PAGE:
Department of Ecology,
Evolution and Natural Resources
Faculty and Student Newsletter
Previous newsletters may be found at:
Allison Candelmo, a graduate student working with Judy Weis, presented a paper at the Estuarine Research
Foundation on "Behavior and condition responses of young-of-the-year
bluefish (Pomatomus salatrix)
to contamination via trophic transfer"
Greg Dahle, a
graduate student in Jason Grabosky’s lab, will be giving a presentation at the Pacific
Northwest Chapter of ISA (International Society of Arboriculture) Utility
Vegetation Management Conference on Nov 30th in Salem
OR. The talk is titled “How utility
through-pruning techniques relate to decay patterns in silver maples”.
presented "Best management practices for trees: Tree hazard
appraisal and risk management planning" to the Bergen County Parks
Department on November 10.
Julie Lockwood gave a
presentation at the University of Missouri
- St. Louis in their Biology Seminar Series. The talk was titled “The
role of propagule pressure in explaining invasion success.”
James MacDonald, a Ph.D. candidate in Judy Weis’ lab,
presented a paper at the Estuarine Research Foundation on "Subtidal animal communities on R. mangle prop roots: What
impact does nearby anthropogenic disturbance have on community composition and
Morin presented the opening and closing lectures at an
international graduate-level community ecology course held in Zeist, The Netherlands, on
November 6-11. Thirty-eight graduate students from several different countries
Denmark, USA) enrolled in the
course. Peter's two lectures were titled "The State of the Art of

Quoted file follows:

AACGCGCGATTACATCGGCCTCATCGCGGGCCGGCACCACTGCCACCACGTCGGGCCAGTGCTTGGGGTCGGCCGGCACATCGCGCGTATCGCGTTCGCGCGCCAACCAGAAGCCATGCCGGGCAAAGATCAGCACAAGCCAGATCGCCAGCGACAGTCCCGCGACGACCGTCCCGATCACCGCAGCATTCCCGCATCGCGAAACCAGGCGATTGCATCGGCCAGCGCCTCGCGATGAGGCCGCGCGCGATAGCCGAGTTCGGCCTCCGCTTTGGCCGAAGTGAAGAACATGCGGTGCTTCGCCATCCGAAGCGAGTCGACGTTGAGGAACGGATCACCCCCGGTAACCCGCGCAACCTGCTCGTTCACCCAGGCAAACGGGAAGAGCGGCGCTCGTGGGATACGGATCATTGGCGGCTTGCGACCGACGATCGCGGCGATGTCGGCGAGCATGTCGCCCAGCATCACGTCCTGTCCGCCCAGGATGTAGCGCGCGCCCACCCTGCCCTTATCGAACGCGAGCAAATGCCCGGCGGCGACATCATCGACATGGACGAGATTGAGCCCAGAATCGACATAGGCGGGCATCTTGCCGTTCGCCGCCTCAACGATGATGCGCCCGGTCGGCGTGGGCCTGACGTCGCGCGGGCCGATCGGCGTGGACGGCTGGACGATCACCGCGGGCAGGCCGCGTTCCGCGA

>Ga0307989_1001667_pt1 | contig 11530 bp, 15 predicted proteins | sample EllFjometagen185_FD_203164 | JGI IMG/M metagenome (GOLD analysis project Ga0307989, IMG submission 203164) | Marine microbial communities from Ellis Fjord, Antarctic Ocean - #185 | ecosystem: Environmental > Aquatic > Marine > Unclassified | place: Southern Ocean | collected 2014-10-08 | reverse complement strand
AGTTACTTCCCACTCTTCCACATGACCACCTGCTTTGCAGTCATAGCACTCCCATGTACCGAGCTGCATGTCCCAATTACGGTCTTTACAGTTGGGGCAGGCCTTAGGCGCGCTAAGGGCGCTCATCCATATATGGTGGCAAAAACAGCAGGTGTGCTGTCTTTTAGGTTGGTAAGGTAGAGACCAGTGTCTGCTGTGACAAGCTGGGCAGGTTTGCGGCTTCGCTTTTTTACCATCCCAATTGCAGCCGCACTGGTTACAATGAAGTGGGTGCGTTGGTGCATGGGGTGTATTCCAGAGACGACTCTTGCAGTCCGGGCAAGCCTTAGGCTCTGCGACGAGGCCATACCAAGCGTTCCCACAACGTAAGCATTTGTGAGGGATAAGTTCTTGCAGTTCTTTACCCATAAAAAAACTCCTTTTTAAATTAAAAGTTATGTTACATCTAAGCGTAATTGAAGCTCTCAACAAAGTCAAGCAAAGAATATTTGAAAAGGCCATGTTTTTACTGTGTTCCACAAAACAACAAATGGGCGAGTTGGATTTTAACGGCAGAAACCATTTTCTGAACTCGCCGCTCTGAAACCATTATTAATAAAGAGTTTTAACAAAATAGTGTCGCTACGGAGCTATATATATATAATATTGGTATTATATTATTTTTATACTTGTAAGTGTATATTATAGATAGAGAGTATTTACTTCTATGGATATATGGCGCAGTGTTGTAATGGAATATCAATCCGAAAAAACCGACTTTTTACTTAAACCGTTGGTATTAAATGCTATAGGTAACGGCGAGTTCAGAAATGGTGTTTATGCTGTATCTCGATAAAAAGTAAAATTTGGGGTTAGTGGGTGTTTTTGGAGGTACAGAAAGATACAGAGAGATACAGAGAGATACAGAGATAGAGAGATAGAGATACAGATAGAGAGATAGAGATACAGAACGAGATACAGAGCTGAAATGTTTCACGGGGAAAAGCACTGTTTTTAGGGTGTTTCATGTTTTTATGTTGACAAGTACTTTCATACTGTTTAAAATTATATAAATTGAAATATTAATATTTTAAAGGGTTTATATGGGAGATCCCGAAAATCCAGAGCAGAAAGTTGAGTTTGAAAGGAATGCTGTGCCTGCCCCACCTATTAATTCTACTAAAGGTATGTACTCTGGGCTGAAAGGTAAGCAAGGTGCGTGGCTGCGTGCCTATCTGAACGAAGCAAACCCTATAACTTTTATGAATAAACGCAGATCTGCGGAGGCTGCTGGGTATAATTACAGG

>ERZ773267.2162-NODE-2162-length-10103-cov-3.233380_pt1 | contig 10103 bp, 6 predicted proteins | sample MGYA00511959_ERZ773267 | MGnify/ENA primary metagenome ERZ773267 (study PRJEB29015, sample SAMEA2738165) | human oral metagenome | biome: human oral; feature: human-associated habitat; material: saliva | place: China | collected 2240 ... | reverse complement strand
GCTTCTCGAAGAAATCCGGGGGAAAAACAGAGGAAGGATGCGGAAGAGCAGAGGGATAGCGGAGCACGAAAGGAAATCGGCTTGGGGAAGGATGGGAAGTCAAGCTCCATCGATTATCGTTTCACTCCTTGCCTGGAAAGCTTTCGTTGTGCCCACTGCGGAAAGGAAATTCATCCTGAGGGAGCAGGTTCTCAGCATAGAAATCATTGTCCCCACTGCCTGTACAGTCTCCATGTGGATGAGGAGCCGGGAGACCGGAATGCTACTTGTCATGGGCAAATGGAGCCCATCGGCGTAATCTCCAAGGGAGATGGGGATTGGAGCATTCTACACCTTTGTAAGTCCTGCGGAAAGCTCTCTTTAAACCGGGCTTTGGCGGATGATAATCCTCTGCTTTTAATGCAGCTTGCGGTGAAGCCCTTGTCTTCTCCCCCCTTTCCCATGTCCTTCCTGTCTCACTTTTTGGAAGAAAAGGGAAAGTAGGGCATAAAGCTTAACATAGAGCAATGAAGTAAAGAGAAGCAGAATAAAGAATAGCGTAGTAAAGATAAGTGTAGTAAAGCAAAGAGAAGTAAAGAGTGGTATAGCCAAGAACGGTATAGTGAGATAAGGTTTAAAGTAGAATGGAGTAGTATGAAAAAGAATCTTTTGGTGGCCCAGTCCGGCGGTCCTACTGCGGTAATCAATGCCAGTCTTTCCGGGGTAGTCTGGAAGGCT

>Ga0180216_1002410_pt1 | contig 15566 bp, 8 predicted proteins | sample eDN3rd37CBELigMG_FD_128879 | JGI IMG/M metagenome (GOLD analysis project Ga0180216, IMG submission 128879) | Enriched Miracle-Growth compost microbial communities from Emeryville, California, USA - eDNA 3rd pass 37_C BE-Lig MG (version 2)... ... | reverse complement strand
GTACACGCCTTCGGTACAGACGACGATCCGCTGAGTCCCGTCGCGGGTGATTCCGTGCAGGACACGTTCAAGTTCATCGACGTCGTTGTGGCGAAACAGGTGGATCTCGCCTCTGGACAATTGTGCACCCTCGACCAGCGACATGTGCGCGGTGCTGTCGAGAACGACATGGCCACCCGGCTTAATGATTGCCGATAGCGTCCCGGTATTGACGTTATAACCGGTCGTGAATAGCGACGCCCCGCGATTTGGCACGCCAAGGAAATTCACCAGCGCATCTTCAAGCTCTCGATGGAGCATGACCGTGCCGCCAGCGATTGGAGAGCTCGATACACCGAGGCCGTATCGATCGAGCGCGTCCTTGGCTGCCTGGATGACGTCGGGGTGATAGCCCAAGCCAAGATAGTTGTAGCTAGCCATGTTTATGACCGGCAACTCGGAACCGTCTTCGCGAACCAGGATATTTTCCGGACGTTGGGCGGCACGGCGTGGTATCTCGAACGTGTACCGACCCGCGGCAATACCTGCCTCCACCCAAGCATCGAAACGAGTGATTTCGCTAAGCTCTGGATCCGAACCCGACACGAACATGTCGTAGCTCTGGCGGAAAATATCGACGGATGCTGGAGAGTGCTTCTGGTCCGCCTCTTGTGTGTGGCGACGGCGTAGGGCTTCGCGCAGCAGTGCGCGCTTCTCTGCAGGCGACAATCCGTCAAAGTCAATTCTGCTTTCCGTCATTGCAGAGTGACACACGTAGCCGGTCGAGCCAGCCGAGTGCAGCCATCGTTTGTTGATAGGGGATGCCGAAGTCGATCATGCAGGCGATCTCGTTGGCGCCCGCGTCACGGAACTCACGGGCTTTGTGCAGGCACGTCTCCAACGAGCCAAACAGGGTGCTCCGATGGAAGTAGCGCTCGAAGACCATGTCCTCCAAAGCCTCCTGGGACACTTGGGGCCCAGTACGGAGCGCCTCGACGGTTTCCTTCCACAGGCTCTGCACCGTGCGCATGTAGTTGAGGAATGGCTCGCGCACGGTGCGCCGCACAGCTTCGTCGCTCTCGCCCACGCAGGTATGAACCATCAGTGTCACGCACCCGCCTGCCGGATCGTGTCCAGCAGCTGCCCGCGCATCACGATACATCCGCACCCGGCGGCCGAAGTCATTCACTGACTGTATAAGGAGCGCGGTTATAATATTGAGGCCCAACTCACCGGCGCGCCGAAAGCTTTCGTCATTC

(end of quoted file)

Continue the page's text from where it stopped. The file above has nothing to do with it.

Topology" and "The Future of Community Ecology: New Directions and
Unresolved Problems". The course
was organized by Professors Herman Verhoef (Vrije Universiteit, Amsterdam)
and Andre de Roos (University
of Amsterdam) under the auspices
of SENSE, the Netherlands Research
School for the Socio-Economic and
Natural Sciences of the Environment.
Ge, a research associate in the labs of Ming
Xu and Rick Lathrop, reports the following publications:
- Ge, Shaokui Raymond I.
Zufei Ma, Guangxue
Dianmo Li. 2005 Spatial heterogeneity and population
risk analysis of cotton bollworm, Helicoverpa armigera, in China. Insect Science 12: 255-262 2. Anderson, G. L. Raymond Carruthers, Shaokui
Ge and Peng
Invasive Tamarix Distribution and Effects of
Control with Airborne Hyperspectral
Remote Sensing. 2005, International
Journal of Remote Sensing. 26:2487-2489 (Journal cover).
- Ge, Shaokui Raymond I.
Carruthers, and Peng
Gong. 2005 Texture
Analysis for Mapping Tamarix
parviflora Using Aerial Photographs along Cache Creek, California. Environmental
Monitoring and Assessment (In
- Ge, Shaokui, James Everrit,
Raymond I. Carruthers Gerald L.
Anderson. 2005 Hyperspectral characteristics of Canopy Components and
Structure for Phenological
Assessment of an Invasive Weed.
Assessment (In press)
Zachary T. Long and Peter J.
Morin. 2005. Effects of organism size and community composition on
ecosystem functioning. Ecology Letters
Dr. John C. F.Tedrow,
Professor Emeritus, published “The Keys Project in Northern Alaska,
1951-53” in Arctic Vol 58, No.
a Ph.D. candidate in David Ehrenfeld’s lab, is a co-author of an upcoming publication
Liu, Holger Seiler, Ai Wen, Troy
Zars, Kei Ito, Reinhard
Wolf, Martin Heisenberg, Li Liu. "Distinct memory traces for
two parameters of visual pattern recognition in the Drosophila brain". Nature,
Faculty Achievements and Activities:
Steven Handel is highlighted in the
November/December 2005 issue of Sierra magazine.